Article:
Rabalais: Harbaugh family assured of glory, heartbreak

San Francisco 49ers coach Jim Harbaugh, right, and Baltimore Ravens coach John Harbaugh, left, pose with their parents, Jack and Jackie, and grandfather Joe Sepidi during a news conference Friday, Feb. 1, 2013, in New Orleans. (AP Photo/Matt Slocum)
San Francisco 49ers coach Jim Harbaugh, right, and Baltimore Ravens coach John Harbaugh, left, pose with their parents, Jack and Jackie, and grandfather Joe Sepidi during a news conference Friday, Feb. 1, 2013, in New Orleans. (AP Photo/Matt Slocum)

If you have a brother, you know.

There is no one you’d rather beat.

There is no one you feel for more when they have been beaten.

Notorious is the best way to describe football coaches’ single-minded determination. No distraction is too important not to be forbidden. No sacrifice can be placed on the altar of victory that is too great.

John and Jim Harbaugh would have us all believe aliens armed with deer antler spray could descend on the Mercedes-Benz Superdome during Super Bowl XLVII on Sunday and they wouldn’t notice. That the man standing on the sideline opposite them could well be a Martian or a Manning for all they care while the clock is running.

To them, their adversary could be anyone but the boy the other fought with, played with, grew up with on the now-yellowed scrapbook pages of their youth.

To illustrate the bond they feel with their teams, John Harbaugh talked Friday of how younger brother Jim memorized the words Shakespeare gave Henry V to meld his troops together on Saint Crispin’s Day:

“We few. We happy few. We band of brothers. For he today that sheds his blood with me shall be my brother.”

Fine words. Noble sentiments.

But if you have a brother, you know. You know when the game ends and fate has picked John’s Baltimore Ravens or Jim’s San Francisco 49ers, the brother who has suddenly reached the uncommon pinnacle of their common profession will find the euphoria shared with his band of brothers choked back by the chain of empathy he feels for the man he has shared a lifetime with.

The winning brother will hoist a gleaming silver trophy.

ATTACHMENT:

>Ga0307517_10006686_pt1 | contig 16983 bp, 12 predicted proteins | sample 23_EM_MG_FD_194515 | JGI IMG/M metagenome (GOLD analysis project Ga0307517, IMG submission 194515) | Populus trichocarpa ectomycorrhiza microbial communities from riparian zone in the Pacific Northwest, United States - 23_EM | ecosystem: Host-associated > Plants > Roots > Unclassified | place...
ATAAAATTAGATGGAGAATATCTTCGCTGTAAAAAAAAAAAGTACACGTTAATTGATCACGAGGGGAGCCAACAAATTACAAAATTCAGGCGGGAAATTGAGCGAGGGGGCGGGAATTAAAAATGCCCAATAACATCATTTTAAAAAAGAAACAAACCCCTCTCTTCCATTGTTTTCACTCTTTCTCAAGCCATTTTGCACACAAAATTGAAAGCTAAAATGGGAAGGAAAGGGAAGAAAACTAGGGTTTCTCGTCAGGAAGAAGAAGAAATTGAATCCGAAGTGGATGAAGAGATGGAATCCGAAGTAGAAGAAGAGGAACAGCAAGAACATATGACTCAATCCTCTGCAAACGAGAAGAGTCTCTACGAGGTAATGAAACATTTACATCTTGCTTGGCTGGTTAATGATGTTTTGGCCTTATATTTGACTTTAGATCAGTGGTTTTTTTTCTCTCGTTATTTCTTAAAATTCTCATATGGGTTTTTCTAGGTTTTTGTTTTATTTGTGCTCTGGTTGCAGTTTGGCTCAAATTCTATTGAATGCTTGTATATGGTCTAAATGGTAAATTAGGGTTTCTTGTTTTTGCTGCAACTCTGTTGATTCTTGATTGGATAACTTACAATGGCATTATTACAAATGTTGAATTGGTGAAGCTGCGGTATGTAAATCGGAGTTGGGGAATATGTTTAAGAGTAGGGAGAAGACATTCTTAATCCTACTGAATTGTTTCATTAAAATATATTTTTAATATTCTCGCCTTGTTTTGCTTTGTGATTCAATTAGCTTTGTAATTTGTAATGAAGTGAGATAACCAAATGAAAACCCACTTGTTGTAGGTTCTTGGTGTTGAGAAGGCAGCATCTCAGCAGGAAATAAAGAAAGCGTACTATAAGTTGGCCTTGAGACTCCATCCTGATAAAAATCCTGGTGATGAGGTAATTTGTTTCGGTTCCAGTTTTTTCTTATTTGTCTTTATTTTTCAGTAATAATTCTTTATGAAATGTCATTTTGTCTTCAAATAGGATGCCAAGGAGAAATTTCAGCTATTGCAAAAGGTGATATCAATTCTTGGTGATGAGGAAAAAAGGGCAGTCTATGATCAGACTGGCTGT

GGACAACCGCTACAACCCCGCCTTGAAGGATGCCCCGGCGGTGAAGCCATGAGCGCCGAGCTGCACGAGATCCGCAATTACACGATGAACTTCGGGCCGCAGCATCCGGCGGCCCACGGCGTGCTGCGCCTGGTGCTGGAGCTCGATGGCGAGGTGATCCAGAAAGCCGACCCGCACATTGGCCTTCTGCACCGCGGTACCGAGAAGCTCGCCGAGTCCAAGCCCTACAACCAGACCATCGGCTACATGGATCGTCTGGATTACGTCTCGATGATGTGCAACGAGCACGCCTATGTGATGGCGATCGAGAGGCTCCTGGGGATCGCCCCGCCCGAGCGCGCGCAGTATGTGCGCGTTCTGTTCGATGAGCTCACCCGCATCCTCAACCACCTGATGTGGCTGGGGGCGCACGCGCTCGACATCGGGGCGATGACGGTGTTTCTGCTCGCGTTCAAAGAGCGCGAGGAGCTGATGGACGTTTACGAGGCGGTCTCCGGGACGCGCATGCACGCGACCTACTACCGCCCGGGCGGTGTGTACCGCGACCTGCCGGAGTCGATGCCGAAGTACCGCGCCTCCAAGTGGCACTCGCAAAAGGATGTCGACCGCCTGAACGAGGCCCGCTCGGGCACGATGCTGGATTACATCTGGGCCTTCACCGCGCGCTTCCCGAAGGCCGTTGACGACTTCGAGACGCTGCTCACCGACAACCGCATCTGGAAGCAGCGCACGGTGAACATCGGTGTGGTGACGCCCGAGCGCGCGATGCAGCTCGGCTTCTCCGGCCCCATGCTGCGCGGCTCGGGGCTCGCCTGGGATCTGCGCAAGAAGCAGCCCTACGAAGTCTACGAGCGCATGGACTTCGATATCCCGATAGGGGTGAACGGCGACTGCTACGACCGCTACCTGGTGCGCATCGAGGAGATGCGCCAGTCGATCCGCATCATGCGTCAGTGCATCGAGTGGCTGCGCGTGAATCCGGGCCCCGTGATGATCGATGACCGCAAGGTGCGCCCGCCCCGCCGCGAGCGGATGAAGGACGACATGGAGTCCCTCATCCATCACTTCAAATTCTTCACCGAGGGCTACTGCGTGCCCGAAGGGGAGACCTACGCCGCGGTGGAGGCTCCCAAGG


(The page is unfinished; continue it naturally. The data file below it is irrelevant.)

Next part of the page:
He’ll also be shedding blood for his real brother.

The one you want to beat.

The one you never truly want to see beaten.

“For the side that comes up short, it’s going to be bitter disappointment,” John said. “That’s how football works. That’s how life is, and we understand that.”

As great a storyline as the Bro Bowl is, the football gods could have allowed us one better.

If it had been Peyton Manning’s Denver Broncos squaring off against Eli Manning’s New York Giants here, in the city where they were born and raised? Nothing in the post-Bountygate unraveling of the New Orleans Saints’ wasted season, the Exile on Airline, could have trumped that.

But New York, feast or famine franchise that it is, sputtered during the season and never made the playoffs. The Broncos wrestled home-field advantage away from the rest of the AFC, then saw it evaporate on the wings of Joe Flacco’s still barely comprehensible 70-yard prayer to Jacoby Jones with 31 seconds left in regulation that eventually turned Peyton into a spectator as well.

So we are left with this unprecedented drama. All in all, not a bad bargain.

How would Shakespeare have written the ending? Would he have had them shake hands and leave it there for the moment, both afraid emotions would overwhelm them? Would he have them give in to it, let them embrace with smiles and tears and flashbulbs popping?

For most of the English-speaking world, it will fall to CBS play-by-play announcer Jim Nantz to narrate the denouement. He said he will do so with silence.

“People ask me what I’m looking forward to most,” Nantz said Tuesday. “I’m looking forward to the end of the game and saying nothing. It will be one of the great moments ever captured visually between two coaches.”

It’s hard to imagine a 24-hour rule after this one.

For both, there will be lingering happiness, either to be the winner or to see someone you love join a club with only 28 other lifetime members. For both, there will be lingering sadness, knowing how getting so close to the top and losing can be a stigma.

It shouldn’t be that way, but it is. Perhaps it’s human nature. Recognizing that, John and Jim’s father, Jack — himself a longtime football coach — knows where he will be most needed after the game.

“There’s going to be one winner, and there’s going to be one that is totally disappointed,” Jack said. “My thoughts go out to that one that will not experience the thrill of victory. That’s where our thoughts will be.”

There will be a trophy in the Harbaugh clan Sunday. Fate has guaranteed it.

But fate also demands a price to be paid. Pure, undiluted victory? The Harbaughs will get none of that.

If you have a family, you know.